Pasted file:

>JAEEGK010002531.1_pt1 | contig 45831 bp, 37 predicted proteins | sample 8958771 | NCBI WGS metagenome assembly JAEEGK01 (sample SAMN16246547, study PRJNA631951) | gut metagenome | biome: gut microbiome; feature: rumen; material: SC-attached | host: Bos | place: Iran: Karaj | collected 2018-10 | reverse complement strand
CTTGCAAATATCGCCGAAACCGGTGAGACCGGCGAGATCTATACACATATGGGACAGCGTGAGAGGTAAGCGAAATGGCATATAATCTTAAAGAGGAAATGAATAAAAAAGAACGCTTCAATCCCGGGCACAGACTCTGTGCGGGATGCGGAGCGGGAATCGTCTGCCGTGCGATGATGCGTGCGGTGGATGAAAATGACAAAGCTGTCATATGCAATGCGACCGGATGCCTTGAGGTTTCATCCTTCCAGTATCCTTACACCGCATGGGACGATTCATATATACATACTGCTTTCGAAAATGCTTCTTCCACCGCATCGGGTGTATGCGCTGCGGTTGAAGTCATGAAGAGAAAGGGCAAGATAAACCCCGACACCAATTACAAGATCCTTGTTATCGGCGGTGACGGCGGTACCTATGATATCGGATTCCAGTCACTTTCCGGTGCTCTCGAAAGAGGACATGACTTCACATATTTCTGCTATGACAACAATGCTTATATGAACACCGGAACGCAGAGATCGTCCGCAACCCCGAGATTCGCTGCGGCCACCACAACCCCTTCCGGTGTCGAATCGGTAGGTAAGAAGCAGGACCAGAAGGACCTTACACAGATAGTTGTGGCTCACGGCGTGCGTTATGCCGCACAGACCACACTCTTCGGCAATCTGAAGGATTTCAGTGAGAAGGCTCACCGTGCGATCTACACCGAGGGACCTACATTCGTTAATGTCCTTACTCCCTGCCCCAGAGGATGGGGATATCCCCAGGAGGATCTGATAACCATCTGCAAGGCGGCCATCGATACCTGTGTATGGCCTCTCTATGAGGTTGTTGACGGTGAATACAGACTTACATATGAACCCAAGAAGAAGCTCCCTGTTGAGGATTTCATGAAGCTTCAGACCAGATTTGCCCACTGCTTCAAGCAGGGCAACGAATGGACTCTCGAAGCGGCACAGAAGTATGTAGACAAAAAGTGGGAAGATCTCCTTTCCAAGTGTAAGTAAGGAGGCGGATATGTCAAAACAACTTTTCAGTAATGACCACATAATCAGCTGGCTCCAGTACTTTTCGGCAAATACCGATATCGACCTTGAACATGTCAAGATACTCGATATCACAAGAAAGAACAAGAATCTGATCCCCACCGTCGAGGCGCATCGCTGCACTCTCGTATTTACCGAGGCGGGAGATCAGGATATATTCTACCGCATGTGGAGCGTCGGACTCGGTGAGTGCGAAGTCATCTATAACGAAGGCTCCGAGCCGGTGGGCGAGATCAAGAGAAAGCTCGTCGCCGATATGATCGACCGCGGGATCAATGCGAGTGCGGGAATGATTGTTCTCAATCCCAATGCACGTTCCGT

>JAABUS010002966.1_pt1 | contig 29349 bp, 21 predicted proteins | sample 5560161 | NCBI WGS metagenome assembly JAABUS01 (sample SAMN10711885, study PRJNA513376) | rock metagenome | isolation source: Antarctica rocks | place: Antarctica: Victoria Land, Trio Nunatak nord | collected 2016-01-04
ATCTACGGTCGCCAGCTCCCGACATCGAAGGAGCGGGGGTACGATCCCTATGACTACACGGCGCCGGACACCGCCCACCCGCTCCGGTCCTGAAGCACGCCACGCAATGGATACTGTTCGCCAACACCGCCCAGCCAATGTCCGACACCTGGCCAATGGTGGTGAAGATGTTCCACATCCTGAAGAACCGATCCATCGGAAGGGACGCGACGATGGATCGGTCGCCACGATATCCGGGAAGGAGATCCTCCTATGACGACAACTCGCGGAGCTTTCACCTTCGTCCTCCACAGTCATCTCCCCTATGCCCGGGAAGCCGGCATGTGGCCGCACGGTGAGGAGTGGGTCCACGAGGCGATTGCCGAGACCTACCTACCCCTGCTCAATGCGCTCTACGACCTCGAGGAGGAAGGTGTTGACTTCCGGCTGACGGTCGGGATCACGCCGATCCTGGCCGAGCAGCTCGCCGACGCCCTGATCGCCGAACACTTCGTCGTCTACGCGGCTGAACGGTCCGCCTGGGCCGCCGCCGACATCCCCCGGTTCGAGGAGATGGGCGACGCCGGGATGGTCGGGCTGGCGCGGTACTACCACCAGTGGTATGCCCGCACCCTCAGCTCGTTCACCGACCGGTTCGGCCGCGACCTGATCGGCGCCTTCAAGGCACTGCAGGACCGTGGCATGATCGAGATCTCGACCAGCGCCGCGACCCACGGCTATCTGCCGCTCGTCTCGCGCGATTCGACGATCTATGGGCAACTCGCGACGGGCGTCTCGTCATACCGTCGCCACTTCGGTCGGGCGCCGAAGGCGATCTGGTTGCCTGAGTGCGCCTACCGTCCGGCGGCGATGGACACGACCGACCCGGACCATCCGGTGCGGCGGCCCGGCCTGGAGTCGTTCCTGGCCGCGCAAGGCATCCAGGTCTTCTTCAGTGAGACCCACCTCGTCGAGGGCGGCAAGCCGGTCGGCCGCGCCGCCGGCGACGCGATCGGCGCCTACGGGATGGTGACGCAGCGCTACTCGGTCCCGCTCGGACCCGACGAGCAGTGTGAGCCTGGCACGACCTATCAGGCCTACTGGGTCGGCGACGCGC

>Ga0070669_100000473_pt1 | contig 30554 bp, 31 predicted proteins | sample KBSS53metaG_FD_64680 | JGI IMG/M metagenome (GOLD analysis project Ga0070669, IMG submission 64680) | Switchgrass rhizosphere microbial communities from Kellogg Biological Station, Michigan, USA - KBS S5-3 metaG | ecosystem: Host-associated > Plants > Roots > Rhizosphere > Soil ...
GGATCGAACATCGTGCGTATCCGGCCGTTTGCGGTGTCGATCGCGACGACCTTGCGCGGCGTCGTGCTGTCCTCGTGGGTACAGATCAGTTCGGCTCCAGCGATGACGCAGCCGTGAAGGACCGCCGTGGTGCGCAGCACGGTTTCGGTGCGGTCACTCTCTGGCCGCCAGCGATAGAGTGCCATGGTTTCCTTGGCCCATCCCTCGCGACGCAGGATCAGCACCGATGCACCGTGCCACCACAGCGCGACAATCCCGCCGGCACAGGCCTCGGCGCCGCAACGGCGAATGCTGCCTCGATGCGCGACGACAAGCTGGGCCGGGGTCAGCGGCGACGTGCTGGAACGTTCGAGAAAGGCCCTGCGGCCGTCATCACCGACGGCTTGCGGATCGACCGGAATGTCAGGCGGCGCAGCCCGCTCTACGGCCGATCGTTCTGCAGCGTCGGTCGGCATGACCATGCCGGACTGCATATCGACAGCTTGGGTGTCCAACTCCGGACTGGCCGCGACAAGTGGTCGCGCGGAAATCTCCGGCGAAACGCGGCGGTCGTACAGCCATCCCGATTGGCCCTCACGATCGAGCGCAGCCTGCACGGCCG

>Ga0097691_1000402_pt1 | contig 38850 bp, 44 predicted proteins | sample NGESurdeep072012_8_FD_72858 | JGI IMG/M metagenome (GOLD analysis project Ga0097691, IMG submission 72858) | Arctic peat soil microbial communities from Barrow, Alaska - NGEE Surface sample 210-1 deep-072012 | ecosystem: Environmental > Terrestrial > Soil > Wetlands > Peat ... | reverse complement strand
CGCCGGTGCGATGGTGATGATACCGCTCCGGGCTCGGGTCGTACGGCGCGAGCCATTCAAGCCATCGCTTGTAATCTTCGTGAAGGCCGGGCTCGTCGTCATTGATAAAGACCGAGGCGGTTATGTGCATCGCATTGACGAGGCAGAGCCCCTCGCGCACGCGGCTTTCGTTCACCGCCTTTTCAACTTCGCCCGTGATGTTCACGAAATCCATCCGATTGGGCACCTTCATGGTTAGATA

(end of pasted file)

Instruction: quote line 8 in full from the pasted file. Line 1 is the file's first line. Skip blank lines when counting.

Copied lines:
CGCCGGTGCGATGGTGATGATACCGCTCCGGGCTCGGGTCGTACGGCGCGAGCCATTCAAGCCATCGCTTGTAATCTTCGTGAAGGCCGGGCTCGTCGTCATTGATAAAGACCGAGGCGGTTATGTGCATCGCATTGACGAGGCAGAGCCCCTCGCGCACGCGGCTTTCGTTCACCGCCTTTTCAACTTCGCCCGTGATGTTCACGAAATCCATCCGATTGGGCACCTTCATGGTTAGATA